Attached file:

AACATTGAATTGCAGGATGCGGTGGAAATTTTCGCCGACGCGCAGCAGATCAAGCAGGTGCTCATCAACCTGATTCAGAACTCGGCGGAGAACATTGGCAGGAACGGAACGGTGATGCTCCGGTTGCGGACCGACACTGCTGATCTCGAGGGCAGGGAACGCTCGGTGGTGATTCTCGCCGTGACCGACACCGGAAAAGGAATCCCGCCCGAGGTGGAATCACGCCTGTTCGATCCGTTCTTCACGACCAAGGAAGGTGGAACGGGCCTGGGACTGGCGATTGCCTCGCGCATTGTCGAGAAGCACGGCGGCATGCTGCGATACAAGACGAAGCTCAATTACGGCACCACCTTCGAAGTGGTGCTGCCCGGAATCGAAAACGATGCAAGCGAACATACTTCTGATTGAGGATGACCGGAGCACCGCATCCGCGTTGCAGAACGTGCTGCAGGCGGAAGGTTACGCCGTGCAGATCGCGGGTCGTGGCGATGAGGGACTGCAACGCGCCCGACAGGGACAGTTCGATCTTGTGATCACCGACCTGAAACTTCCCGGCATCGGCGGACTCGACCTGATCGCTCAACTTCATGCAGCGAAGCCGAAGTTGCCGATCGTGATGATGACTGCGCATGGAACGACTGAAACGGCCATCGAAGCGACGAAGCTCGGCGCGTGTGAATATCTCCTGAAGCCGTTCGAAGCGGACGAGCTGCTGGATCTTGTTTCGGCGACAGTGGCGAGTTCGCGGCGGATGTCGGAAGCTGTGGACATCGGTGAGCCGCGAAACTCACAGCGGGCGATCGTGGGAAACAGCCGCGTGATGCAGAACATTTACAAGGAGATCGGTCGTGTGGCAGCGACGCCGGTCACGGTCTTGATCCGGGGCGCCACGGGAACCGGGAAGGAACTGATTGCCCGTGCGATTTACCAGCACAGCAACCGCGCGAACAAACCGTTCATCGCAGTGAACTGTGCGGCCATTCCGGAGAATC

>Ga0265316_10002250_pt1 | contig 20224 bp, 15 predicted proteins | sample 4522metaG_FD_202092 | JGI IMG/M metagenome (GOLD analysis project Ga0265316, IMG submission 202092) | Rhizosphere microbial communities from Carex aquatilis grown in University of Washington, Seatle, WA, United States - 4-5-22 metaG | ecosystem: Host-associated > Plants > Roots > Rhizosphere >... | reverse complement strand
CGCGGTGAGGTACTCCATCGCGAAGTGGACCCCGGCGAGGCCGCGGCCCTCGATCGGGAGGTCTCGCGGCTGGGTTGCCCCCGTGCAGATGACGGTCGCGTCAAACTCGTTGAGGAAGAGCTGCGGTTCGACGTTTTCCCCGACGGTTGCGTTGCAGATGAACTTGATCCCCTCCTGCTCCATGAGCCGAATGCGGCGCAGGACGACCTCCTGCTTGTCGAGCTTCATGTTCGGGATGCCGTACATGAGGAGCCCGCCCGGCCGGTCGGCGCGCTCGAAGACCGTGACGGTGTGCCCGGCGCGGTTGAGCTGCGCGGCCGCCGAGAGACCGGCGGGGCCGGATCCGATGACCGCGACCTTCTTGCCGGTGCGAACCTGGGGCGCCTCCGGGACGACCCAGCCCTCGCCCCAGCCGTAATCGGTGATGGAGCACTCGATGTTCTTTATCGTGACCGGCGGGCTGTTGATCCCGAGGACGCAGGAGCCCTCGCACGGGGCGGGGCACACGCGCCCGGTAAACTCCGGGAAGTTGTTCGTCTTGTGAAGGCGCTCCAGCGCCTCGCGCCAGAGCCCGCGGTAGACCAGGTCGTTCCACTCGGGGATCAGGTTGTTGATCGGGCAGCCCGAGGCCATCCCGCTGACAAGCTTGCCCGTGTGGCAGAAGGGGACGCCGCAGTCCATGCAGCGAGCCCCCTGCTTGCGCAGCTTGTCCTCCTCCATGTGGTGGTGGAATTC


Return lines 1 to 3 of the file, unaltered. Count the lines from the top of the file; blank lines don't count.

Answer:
AACATTGAATTGCAGGATGCGGTGGAAATTTTCGCCGACGCGCAGCAGATCAAGCAGGTGCTCATCAACCTGATTCAGAACTCGGCGGAGAACATTGGCAGGAACGGAACGGTGATGCTCCGGTTGCGGACCGACACTGCTGATCTCGAGGGCAGGGAACGCTCGGTGGTGATTCTCGCCGTGACCGACACCGGAAAAGGAATCCCGCCCGAGGTGGAATCACGCCTGTTCGATCCGTTCTTCACGACCAAGGAAGGTGGAACGGGCCTGGGACTGGCGATTGCCTCGCGCATTGTCGAGAAGCACGGCGGCATGCTGCGATACAAGACGAAGCTCAATTACGGCACCACCTTCGAAGTGGTGCTGCCCGGAATCGAAAACGATGCAAGCGAACATACTTCTGATTGAGGATGACCGGAGCACCGCATCCGCGTTGCAGAACGTGCTGCAGGCGGAAGGTTACGCCGTGCAGATCGCGGGTCGTGGCGATGAGGGACTGCAACGCGCCCGACAGGGACAGTTCGATCTTGTGATCACCGACCTGAAACTTCCCGGCATCGGCGGACTCGACCTGATCGCTCAACTTCATGCAGCGAAGCCGAAGTTGCCGATCGTGATGATGACTGCGCATGGAACGACTGAAACGGCCATCGAAGCGACGAAGCTCGGCGCGTGTGAATATCTCCTGAAGCCGTTCGAAGCGGACGAGCTGCTGGATCTTGTTTCGGCGACAGTGGCGAGTTCGCGGCGGATGTCGGAAGCTGTGGACATCGGTGAGCCGCGAAACTCACAGCGGGCGATCGTGGGAAACAGCCGCGTGATGCAGAACATTTACAAGGAGATCGGTCGTGTGGCAGCGACGCCGGTCACGGTCTTGATCCGGGGCGCCACGGGAACCGGGAAGGAACTGATTGCCCGTGCGATTTACCAGCACAGCAACCGCGCGAACAAACCGTTCATCGCAGTGAACTGTGCGGCCATTCCGGAGAATC

>Ga0265316_10002250_pt1 | contig 20224 bp, 15 predicted proteins | sample 4522metaG_FD_202092 | JGI IMG/M metagenome (GOLD analysis project Ga0265316, IMG submission 202092) | Rhizosphere microbial communities from Carex aquatilis grown in University of Washington, Seatle, WA, United States - 4-5-22 metaG | ecosystem: Host-associated > Plants > Roots > Rhizosphere >... | reverse complement strand
CGCGGTGAGGTACTCCATCGCGAAGTGGACCCCGGCGAGGCCGCGGCCCTCGATCGGGAGGTCTCGCGGCTGGGTTGCCCCCGTGCAGATGACGGTCGCGTCAAACTCGTTGAGGAAGAGCTGCGGTTCGACGTTTTCCCCGACGGTTGCGTTGCAGATGAACTTGATCCCCTCCTGCTCCATGAGCCGAATGCGGCGCAGGACGACCTCCTGCTTGTCGAGCTTCATGTTCGGGATGCCGTACATGAGGAGCCCGCCCGGCCGGTCGGCGCGCTCGAAGACCGTGACGGTGTGCCCGGCGCGGTTGAGCTGCGCGGCCGCCGAGAGACCGGCGGGGCCGGATCCGATGACCGCGACCTTCTTGCCGGTGCGAACCTGGGGCGCCTCCGGGACGACCCAGCCCTCGCCCCAGCCGTAATCGGTGATGGAGCACTCGATGTTCTTTATCGTGACCGGCGGGCTGTTGATCCCGAGGACGCAGGAGCCCTCGCACGGGGCGGGGCACACGCGCCCGGTAAACTCCGGGAAGTTGTTCGTCTTGTGAAGGCGCTCCAGCGCCTCGCGCCAGAGCCCGCGGTAGACCAGGTCGTTCCACTCGGGGATCAGGTTGTTGATCGGGCAGCCCGAGGCCATCCCGCTGACAAGCTTGCCCGTGTGGCAGAAGGGGACGCCGCAGTCCATGCAGCGAGCCCCCTGCTTGCGCAGCTTGTCCTCCTCCATGTGGTGGTGGAATTC